In response to remarks made by Rep. Alma Adams (D-Guilford) in favor of restoring the funding, Rep. Paul Stam (R-Wake) pointed out Planned Parenthood’s ties to its founder Margaret Sanger’s well established support of eugenics and the part her views still play in how Planned Parenthood operates and what its mission is. Rep. Stam also made references to how North Carolina has had to deal with its own past attempts at eugenics. He reminded Rep. Adams that he had sent her a book about this eugenics connection because of her close association with Planned Parenthood.
Rep. Stam did not mention the name of the book he sent to Rep. Adams, but this author suspects it might be “Margaret Sanger’s Eugenics Legacy: The control of Female Fertility” by Angela Franks, Ph. D. Dr. Franks spoke at a Prayer Breakfast sponsored by North Carolina Right to Life in 2010 in Raleigh. Her web site says her book is “a meticulously researched and carefully referenced work on the history and ideology of Margaret Sanger and Planned Parenthood.”4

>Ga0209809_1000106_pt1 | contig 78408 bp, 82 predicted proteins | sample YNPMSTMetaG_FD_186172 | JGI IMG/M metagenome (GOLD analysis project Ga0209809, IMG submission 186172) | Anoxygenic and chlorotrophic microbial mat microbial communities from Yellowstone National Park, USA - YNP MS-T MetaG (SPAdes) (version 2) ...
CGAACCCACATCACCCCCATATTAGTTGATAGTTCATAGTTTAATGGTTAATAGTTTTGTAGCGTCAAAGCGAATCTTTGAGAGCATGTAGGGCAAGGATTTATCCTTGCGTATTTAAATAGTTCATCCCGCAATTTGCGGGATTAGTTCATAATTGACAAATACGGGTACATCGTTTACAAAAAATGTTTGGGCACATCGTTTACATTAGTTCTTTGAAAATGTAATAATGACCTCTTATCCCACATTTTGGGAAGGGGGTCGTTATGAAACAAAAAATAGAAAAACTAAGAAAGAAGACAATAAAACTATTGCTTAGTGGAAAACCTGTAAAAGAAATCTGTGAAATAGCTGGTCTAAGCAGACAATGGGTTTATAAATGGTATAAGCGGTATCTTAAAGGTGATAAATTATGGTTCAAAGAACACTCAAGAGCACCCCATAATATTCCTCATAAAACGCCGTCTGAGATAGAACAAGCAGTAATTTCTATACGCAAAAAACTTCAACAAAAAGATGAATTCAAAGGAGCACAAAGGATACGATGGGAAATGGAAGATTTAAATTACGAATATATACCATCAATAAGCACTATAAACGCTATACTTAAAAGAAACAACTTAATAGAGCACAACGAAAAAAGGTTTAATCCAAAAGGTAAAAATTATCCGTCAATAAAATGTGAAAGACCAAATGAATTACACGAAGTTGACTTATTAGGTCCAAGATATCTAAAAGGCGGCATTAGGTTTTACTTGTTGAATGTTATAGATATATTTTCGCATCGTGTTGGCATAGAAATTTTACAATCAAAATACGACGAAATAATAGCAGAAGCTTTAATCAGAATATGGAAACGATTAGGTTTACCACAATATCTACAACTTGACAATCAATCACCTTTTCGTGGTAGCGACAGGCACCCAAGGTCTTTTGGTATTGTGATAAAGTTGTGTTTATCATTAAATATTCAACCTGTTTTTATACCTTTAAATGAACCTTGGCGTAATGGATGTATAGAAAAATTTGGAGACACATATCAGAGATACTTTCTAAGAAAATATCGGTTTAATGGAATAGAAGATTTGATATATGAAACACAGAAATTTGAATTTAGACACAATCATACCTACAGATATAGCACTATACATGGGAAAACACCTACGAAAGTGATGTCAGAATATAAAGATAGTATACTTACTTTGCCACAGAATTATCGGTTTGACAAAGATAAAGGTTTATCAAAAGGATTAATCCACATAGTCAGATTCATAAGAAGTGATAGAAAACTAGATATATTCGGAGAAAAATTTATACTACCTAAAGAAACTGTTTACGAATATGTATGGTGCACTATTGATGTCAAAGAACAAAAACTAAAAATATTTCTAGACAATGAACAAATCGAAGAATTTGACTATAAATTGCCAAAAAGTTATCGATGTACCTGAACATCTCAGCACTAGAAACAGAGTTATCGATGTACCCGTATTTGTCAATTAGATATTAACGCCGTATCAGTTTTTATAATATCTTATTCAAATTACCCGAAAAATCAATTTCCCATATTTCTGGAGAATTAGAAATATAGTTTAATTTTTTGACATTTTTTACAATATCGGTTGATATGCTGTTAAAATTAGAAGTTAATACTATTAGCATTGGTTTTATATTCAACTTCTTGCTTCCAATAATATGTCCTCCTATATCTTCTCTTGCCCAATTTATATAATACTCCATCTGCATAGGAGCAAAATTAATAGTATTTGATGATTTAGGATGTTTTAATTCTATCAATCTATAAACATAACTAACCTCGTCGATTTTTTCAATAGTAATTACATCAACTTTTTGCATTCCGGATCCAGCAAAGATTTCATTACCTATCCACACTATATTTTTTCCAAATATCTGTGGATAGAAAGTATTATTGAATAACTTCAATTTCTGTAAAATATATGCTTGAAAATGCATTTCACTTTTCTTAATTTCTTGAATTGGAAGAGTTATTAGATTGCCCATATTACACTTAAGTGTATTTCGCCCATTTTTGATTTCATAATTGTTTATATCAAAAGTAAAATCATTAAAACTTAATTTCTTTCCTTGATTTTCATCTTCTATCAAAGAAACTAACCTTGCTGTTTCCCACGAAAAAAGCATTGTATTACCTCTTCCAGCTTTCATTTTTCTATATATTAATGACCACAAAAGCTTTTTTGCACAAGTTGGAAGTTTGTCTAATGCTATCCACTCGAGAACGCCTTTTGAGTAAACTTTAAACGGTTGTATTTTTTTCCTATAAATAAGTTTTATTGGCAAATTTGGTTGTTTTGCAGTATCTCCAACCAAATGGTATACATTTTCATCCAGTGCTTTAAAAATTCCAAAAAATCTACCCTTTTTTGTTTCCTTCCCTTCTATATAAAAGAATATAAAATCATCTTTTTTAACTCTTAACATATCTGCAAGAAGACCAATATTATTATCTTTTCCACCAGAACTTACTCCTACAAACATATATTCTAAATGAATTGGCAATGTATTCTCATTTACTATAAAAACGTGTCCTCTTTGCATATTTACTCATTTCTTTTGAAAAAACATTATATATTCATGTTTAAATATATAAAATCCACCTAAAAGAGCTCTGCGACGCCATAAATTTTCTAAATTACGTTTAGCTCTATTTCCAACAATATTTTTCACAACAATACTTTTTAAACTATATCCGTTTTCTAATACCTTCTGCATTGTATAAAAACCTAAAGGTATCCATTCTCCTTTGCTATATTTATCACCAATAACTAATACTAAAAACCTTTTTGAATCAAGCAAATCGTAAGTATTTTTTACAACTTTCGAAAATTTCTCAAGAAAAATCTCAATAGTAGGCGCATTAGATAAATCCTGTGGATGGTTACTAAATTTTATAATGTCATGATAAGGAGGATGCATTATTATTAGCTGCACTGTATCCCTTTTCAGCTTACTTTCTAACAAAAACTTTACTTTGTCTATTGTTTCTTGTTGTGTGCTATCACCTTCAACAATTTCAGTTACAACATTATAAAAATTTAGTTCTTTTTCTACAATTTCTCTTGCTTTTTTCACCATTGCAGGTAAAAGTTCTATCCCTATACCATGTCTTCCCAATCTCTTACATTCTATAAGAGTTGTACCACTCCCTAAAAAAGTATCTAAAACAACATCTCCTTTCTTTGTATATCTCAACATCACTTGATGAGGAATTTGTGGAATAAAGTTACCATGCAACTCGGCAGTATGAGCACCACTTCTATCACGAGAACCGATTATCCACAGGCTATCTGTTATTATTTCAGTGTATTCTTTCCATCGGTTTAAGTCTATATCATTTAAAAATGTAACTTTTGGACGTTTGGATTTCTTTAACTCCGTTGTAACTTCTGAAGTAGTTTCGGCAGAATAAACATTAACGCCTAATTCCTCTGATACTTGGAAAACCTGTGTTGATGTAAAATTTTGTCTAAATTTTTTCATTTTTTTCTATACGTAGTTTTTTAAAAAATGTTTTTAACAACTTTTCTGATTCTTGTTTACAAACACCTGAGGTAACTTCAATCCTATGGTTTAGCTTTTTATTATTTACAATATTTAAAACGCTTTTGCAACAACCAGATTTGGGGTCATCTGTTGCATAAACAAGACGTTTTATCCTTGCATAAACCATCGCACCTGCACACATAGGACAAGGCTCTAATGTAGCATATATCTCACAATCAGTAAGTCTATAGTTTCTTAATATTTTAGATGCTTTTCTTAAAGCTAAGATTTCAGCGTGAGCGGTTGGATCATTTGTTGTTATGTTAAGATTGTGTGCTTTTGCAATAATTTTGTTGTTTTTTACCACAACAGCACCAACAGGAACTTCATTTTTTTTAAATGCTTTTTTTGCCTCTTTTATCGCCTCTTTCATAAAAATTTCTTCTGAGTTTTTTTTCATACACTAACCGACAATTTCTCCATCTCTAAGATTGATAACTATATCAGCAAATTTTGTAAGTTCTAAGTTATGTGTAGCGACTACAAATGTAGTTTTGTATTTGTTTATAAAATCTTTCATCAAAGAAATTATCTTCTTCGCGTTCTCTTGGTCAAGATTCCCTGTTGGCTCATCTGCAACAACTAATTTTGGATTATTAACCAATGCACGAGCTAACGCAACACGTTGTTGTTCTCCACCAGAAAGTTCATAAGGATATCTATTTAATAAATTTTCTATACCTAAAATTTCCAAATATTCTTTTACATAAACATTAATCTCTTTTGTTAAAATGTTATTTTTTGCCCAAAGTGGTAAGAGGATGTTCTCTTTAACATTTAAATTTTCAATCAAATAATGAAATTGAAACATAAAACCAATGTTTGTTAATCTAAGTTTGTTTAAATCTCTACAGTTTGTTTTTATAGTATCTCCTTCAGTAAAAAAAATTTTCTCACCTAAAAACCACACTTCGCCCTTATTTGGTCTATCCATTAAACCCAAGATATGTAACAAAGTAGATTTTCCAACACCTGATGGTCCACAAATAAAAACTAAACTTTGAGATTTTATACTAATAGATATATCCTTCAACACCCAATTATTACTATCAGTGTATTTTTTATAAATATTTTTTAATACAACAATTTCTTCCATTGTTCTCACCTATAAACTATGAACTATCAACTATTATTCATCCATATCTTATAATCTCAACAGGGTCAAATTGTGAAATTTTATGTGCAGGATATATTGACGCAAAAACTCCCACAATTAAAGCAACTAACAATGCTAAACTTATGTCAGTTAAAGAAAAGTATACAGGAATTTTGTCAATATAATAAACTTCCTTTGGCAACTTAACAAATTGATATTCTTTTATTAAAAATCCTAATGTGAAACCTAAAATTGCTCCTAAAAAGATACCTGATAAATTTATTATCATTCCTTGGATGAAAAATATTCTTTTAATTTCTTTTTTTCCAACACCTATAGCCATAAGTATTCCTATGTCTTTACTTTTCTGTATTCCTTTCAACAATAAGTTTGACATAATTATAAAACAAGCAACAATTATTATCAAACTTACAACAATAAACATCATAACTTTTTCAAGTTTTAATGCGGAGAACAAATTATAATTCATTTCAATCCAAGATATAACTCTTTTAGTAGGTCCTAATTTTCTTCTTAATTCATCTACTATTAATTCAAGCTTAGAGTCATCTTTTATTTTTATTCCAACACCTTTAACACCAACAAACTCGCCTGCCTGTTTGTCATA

Two other budget items of interest to North Carolina Right to Life and pro-lifers in general are the Repeal of the State Abortion Fund and the limits on abortion for the state health plan and other government administered insurance plans.
After being slashed from more than a $1 million to $50,000 in 1995, the State Abortion Fund has been at that $50,000 level until now. If this current budget provision remains intact, this will be the first time since 1978 when the fund was first established by Governor Jim Hunt that there will not be a line item in the budget funding abortions with state dollars.